they can understand about adoption. Like all
young children, adopted children are naturally
curious and may ask many questions. They are
also growing and changing rapidly. As their
abilities develop, so will their understanding
of their place in their families and
The teenage years bridge the transition
from childhood to young adulthood. It is a
time of enormous change and development,
when youth forge an identity and embrace
new interests. Adoption adds complexity
to the normal development of teenagers,
regardless of whether they were adopted
as infants or when they were older. This
factsheet is designed to help adoptive parents
understand the needs and experiences of
their teen and use practical strategies to
foster healthy development. These strategies
include approaches that acknowledge
potential trauma and loss, support effective
communication, promote independence,
and address possible behavioral and mental
School-age children—those between the ages of
6 and 12—learn critical skills and gain interests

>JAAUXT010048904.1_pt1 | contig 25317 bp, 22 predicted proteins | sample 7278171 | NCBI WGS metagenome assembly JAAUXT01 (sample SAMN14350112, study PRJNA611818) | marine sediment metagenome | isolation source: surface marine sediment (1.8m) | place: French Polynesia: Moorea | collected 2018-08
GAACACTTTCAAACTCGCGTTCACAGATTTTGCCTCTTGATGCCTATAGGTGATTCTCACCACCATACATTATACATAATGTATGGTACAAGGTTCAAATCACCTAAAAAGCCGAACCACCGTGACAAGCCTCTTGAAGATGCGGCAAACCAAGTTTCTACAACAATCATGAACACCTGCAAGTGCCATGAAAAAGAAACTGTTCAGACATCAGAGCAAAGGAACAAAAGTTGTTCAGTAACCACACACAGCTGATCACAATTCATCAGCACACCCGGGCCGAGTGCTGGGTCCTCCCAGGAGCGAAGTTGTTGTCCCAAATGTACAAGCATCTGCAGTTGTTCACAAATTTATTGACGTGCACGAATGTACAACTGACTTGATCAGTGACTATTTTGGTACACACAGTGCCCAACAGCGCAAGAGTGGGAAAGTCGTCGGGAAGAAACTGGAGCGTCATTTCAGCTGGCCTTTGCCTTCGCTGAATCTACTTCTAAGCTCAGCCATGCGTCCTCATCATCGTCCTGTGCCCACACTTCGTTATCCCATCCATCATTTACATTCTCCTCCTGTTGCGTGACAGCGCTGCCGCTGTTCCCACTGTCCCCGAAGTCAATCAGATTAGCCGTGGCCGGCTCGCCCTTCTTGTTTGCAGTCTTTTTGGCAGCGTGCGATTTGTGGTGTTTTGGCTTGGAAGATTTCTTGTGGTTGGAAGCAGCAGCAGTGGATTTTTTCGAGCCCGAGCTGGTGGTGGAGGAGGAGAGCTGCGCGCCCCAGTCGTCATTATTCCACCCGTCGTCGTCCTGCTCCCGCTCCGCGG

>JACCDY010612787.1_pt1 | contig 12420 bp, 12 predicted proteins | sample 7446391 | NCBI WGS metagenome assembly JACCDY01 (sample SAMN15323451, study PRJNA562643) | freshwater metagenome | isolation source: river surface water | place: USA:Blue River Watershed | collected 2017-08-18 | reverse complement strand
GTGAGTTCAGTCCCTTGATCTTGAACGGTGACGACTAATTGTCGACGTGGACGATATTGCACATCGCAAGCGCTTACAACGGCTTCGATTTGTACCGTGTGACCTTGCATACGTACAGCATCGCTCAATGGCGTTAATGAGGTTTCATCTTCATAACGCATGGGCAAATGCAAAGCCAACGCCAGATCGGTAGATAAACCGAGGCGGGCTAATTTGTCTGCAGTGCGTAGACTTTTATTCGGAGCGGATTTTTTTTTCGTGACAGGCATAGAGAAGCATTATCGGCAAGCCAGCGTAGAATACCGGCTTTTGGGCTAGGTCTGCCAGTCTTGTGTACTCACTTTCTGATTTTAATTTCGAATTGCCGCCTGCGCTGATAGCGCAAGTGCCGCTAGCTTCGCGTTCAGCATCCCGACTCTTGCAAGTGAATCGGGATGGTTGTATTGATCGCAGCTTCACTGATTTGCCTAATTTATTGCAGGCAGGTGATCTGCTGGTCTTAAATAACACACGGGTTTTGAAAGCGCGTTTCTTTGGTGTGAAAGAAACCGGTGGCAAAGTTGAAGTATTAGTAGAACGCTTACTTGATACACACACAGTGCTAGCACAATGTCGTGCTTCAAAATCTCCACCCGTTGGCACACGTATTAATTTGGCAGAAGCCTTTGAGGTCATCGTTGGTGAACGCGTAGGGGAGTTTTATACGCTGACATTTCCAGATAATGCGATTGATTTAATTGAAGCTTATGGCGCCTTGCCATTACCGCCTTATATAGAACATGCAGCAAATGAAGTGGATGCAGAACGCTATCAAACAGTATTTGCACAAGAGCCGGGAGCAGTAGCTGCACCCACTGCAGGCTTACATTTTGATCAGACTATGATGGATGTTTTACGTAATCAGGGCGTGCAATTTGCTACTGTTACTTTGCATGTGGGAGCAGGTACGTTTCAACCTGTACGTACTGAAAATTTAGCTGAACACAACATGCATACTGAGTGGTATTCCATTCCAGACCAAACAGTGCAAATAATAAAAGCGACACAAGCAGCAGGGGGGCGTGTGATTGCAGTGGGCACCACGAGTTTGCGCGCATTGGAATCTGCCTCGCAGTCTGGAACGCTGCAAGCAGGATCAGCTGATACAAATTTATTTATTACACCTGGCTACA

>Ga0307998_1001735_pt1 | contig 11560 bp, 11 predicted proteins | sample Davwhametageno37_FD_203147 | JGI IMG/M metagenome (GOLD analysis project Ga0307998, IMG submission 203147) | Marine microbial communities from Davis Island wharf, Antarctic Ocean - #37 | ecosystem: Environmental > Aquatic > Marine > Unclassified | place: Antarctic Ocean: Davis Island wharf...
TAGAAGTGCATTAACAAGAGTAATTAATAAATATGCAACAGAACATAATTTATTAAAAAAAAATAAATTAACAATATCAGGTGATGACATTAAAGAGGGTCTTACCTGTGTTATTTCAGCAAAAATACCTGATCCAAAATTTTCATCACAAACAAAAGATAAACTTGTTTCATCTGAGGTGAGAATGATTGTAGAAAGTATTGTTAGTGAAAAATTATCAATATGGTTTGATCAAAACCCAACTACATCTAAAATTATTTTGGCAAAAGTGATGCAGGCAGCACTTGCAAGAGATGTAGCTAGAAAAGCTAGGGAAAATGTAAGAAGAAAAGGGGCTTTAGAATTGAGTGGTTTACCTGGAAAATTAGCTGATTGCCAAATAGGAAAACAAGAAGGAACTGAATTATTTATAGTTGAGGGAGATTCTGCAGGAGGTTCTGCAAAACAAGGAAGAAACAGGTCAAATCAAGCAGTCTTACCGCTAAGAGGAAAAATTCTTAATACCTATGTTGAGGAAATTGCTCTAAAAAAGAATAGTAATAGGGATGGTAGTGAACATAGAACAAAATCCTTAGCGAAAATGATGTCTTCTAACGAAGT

that carry into adolescence and adulthood.
Adoption can add layers of complexity to a child’s
normal developmental tasks. You can support
your child by learning as much as possible about
the impact of adoption on your child’s emotional
growth and overall development.
Adoption can be both exciting and overwhelming. The types of adoption may
seem confusing, and you may feel unprepared to parent a child who has experienced
separation and loss. As you explore the different pathways to adoption, you will
begin to understand how you can benefit from building and adjusting your knowledge,
attitude, and parenting techniques related to the emotional, developmental, social, and
physical needs of the child you adopt.